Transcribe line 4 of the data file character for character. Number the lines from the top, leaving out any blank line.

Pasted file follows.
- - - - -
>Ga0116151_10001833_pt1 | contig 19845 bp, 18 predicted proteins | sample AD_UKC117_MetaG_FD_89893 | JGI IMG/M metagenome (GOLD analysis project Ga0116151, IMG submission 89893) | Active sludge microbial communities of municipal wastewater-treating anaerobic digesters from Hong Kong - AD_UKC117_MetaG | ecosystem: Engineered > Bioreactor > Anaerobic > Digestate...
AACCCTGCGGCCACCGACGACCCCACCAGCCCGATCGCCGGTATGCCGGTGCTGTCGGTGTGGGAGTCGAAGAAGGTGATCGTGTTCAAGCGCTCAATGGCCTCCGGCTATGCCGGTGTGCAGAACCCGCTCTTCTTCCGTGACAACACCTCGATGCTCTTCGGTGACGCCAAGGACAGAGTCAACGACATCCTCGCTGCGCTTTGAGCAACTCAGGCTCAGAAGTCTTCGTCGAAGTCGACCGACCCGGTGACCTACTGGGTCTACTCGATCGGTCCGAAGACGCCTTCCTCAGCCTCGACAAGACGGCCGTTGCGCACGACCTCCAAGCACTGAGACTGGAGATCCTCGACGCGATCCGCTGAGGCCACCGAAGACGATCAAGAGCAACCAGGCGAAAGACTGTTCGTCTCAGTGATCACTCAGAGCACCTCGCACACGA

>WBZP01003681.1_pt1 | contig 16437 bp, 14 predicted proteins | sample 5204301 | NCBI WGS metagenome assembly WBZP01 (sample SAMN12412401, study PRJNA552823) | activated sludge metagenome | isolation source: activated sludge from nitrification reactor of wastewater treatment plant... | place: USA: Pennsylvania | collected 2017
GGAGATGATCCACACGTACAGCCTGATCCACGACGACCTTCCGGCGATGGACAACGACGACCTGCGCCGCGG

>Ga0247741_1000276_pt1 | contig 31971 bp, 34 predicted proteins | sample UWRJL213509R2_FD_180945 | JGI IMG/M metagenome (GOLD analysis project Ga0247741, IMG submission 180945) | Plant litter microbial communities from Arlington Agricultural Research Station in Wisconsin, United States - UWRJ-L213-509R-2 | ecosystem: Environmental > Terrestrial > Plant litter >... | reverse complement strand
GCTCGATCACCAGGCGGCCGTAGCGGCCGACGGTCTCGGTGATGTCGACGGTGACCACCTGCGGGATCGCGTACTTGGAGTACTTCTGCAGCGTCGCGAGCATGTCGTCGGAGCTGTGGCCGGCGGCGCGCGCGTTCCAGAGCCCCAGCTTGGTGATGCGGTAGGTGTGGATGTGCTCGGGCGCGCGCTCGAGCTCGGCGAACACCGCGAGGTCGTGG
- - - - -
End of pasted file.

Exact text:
GGAGATGATCCACACGTACAGCCTGATCCACGACGACCTTCCGGCGATGGACAACGACGACCTGCGCCGCGG